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Trying a New Business Model? Ask for an Advisory Opinion

By Robyn Hagan Cain on April 26, 2013 | Last updated on March 21, 2019

Thanks to television advertising, many of us have fond memories of our hometown personal injury attorneys' commercials. In South Louisiana, where I grew up, there were two attorneys whose slogans dominated the air waves: Morris Bart ("I'm Morris Bart, and I'm on your side") and E. Eric Guirard ("Get the E guarantee!").

Bart is still going strong. Guirard was disbarred in 2009.

There are plenty of sketchy things that warrant disbarment -- charging excessive fees, witness-tampering, etc -- but Guirard's sins were comparably tame. He was disbarred because his business model violated the rules of professional responsibility.

Guirard's office heavily relied on case managers until 2004. Case managers took initial calls from clients, and decided if the firm would be interested in handling a case. After the firm received a client's signed contract and information, one of the attorneys in the office would review the file before assigning it to a case manager for processing.

An attorney would eventually approve a high dollar value and a low dollar value on the case for purposes of making a settlement demand. Then the file went back to the case manager, who would send a demand letter signed by a lawyer. The case manager was responsible for contacting the insurance adjuster and negotiating a settlement.

When a settlement was reached, the case manager notified the client, arranged for the client to come to the office to pick up the settlement check, and prepared the settlement disbursement statement. Guirard typically met with the client to disburse the settlement funds.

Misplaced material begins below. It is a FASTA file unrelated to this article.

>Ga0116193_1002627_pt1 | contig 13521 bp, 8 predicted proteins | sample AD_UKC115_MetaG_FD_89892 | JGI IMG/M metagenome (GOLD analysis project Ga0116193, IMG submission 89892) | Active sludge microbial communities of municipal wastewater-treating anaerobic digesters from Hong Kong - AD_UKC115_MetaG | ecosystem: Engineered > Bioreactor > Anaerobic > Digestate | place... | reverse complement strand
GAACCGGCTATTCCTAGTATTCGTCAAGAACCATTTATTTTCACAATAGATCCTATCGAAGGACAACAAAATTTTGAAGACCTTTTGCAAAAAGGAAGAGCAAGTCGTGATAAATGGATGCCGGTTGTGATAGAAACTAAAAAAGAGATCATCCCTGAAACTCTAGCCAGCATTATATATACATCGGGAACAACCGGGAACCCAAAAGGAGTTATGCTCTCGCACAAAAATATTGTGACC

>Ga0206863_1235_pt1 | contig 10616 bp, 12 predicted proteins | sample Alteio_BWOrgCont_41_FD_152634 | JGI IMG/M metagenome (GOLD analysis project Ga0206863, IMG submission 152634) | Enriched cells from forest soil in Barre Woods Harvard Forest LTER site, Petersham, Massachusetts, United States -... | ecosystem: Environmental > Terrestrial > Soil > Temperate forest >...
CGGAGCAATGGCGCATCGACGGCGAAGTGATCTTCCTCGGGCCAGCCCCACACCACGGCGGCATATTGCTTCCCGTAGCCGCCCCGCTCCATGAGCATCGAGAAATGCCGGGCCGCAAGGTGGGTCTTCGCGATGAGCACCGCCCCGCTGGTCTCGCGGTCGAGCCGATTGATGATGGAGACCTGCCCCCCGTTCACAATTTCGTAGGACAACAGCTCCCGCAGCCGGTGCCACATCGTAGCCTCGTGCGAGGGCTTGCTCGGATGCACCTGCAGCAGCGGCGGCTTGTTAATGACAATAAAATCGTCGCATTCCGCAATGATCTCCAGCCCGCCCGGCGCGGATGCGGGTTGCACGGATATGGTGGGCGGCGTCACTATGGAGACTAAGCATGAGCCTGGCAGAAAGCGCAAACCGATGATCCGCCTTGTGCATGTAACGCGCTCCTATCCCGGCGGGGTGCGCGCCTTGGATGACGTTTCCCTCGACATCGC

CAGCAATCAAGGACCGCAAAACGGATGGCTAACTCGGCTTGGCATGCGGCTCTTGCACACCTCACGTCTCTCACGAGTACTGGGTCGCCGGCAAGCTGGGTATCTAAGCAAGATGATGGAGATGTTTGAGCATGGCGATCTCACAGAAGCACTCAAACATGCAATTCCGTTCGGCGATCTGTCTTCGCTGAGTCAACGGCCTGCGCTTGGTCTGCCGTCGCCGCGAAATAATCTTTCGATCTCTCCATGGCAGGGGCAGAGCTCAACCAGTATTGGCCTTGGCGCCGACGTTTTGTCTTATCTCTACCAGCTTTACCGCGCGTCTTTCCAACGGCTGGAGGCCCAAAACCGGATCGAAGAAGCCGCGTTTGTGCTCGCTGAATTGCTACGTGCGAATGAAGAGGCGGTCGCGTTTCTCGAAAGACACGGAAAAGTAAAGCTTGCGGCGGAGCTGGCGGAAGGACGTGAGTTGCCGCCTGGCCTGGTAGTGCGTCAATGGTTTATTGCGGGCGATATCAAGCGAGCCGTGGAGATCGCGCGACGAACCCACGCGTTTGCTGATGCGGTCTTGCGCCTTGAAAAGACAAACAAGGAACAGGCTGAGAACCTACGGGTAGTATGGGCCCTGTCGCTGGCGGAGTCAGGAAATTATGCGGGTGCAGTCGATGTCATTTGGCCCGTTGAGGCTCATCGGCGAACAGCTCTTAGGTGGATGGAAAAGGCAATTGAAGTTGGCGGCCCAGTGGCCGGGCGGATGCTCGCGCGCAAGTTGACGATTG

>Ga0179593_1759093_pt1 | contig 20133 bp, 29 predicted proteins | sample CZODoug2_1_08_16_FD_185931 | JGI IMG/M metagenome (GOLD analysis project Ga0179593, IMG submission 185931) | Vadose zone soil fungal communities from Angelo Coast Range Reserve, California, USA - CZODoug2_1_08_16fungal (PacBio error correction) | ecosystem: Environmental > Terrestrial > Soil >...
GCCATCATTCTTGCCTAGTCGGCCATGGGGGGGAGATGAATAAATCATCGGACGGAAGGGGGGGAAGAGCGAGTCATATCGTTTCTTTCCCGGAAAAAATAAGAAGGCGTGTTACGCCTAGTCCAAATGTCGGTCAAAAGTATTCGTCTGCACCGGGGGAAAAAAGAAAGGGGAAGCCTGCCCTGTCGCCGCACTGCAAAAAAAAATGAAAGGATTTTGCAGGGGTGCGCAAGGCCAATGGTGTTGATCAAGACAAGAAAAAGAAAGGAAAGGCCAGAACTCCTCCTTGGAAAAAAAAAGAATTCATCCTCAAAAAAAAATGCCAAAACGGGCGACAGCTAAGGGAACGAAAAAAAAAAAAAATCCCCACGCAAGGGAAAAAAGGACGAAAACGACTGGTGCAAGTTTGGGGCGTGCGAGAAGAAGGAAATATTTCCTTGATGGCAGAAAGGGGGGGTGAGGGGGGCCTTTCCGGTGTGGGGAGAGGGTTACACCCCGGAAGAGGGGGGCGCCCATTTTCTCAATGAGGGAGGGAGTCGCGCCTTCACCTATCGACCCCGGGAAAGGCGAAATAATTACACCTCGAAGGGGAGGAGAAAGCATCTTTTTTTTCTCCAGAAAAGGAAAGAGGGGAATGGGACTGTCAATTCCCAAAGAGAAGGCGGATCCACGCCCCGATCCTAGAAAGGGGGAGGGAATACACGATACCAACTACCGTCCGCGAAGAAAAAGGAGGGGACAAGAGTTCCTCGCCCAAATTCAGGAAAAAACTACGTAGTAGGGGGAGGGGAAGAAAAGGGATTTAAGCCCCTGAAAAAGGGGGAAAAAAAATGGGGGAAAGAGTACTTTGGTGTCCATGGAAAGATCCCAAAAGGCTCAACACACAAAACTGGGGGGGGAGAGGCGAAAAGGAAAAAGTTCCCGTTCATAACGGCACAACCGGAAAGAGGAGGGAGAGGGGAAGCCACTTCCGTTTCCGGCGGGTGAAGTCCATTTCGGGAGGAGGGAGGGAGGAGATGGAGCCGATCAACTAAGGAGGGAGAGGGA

Case managers were compensated on commission computed as a percentage of the firm's gross legal fees collected on the individual settled cases that the individual case manager worked on and settled during the payroll period

If you read that description and thought, "By George! These attorneys were sharing fees with non-attorneys and permitting non-attorneys to participate in the unauthorized practice of law," then give yourself a gold star. The Louisiana Office of Disciplinary Council thought the same thing.

Even though Guirard completely abandoned the case manager business model in 2004, it was too late. The Louisiana Supreme Court disbarred Guirard and Thomas Pittinger (another attorney at his firm) for their "business first" model.

"Usually when you get disbarred, it's some dastardly act - you're lying, you're cheating, you're stealing, committing a crime," Guirard told Dig Baton Rouge in 2011. "It was actually the first ethical prosecution of its kind. Not only in the history of Louisiana, but in the history of the United States. I got disbarred for a business model. Essentially it was, for a layman to understand, it's the insurance company business model."

As the legal industry continues to struggle, some lawyers will look for ways to make the litigation process more efficient. But, as Guirard learned, a better business model might violate the rules of professional conduct. If you're worried that your idea to disrupt the industry would actually disrupt your license, ask the state bar for advisory opinion.

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